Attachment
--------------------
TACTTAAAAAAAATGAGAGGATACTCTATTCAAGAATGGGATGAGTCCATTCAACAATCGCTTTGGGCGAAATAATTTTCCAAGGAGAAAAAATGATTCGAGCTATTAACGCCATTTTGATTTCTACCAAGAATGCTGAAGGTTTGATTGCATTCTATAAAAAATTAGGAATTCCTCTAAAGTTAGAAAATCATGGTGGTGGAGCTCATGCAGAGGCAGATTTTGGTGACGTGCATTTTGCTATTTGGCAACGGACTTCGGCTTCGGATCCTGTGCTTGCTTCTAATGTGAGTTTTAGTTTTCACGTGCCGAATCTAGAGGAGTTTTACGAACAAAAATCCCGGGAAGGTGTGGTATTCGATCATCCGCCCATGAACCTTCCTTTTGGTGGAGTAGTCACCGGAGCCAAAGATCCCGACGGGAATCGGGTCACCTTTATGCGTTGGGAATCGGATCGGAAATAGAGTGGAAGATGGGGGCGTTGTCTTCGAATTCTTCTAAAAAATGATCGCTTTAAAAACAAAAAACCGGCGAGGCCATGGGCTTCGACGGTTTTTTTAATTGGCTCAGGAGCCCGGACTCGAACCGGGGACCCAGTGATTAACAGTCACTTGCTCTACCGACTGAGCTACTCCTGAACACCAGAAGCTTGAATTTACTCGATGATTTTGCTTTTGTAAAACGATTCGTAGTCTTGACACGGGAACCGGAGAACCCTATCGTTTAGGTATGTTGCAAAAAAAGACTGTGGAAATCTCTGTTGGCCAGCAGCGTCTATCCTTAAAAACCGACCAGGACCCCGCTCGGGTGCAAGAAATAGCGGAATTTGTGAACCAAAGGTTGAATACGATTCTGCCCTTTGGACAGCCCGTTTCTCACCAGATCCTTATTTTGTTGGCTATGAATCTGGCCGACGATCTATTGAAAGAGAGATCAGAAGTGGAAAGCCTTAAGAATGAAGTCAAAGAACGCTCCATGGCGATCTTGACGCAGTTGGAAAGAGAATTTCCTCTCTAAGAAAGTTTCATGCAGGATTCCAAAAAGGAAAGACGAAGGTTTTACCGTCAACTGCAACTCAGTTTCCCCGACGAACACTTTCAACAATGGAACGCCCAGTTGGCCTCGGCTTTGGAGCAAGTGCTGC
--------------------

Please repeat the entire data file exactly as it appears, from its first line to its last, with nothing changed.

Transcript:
TACTTAAAAAAAATGAGAGGATACTCTATTCAAGAATGGGATGAGTCCATTCAACAATCGCTTTGGGCGAAATAATTTTCCAAGGAGAAAAAATGATTCGAGCTATTAACGCCATTTTGATTTCTACCAAGAATGCTGAAGGTTTGATTGCATTCTATAAAAAATTAGGAATTCCTCTAAAGTTAGAAAATCATGGTGGTGGAGCTCATGCAGAGGCAGATTTTGGTGACGTGCATTTTGCTATTTGGCAACGGACTTCGGCTTCGGATCCTGTGCTTGCTTCTAATGTGAGTTTTAGTTTTCACGTGCCGAATCTAGAGGAGTTTTACGAACAAAAATCCCGGGAAGGTGTGGTATTCGATCATCCGCCCATGAACCTTCCTTTTGGTGGAGTAGTCACCGGAGCCAAAGATCCCGACGGGAATCGGGTCACCTTTATGCGTTGGGAATCGGATCGGAAATAGAGTGGAAGATGGGGGCGTTGTCTTCGAATTCTTCTAAAAAATGATCGCTTTAAAAACAAAAAACCGGCGAGGCCATGGGCTTCGACGGTTTTTTTAATTGGCTCAGGAGCCCGGACTCGAACCGGGGACCCAGTGATTAACAGTCACTTGCTCTACCGACTGAGCTACTCCTGAACACCAGAAGCTTGAATTTACTCGATGATTTTGCTTTTGTAAAACGATTCGTAGTCTTGACACGGGAACCGGAGAACCCTATCGTTTAGGTATGTTGCAAAAAAAGACTGTGGAAATCTCTGTTGGCCAGCAGCGTCTATCCTTAAAAACCGACCAGGACCCCGCTCGGGTGCAAGAAATAGCGGAATTTGTGAACCAAAGGTTGAATACGATTCTGCCCTTTGGACAGCCCGTTTCTCACCAGATCCTTATTTTGTTGGCTATGAATCTGGCCGACGATCTATTGAAAGAGAGATCAGAAGTGGAAAGCCTTAAGAATGAAGTCAAAGAACGCTCCATGGCGATCTTGACGCAGTTGGAAAGAGAATTTCCTCTCTAAGAAAGTTTCATGCAGGATTCCAAAAAGGAAAGACGAAGGTTTTACCGTCAACTGCAACTCAGTTTCCCCGACGAACACTTTCAACAATGGAACGCCCAGTTGGCCTCGGCTTTGGAGCAAGTGCTGC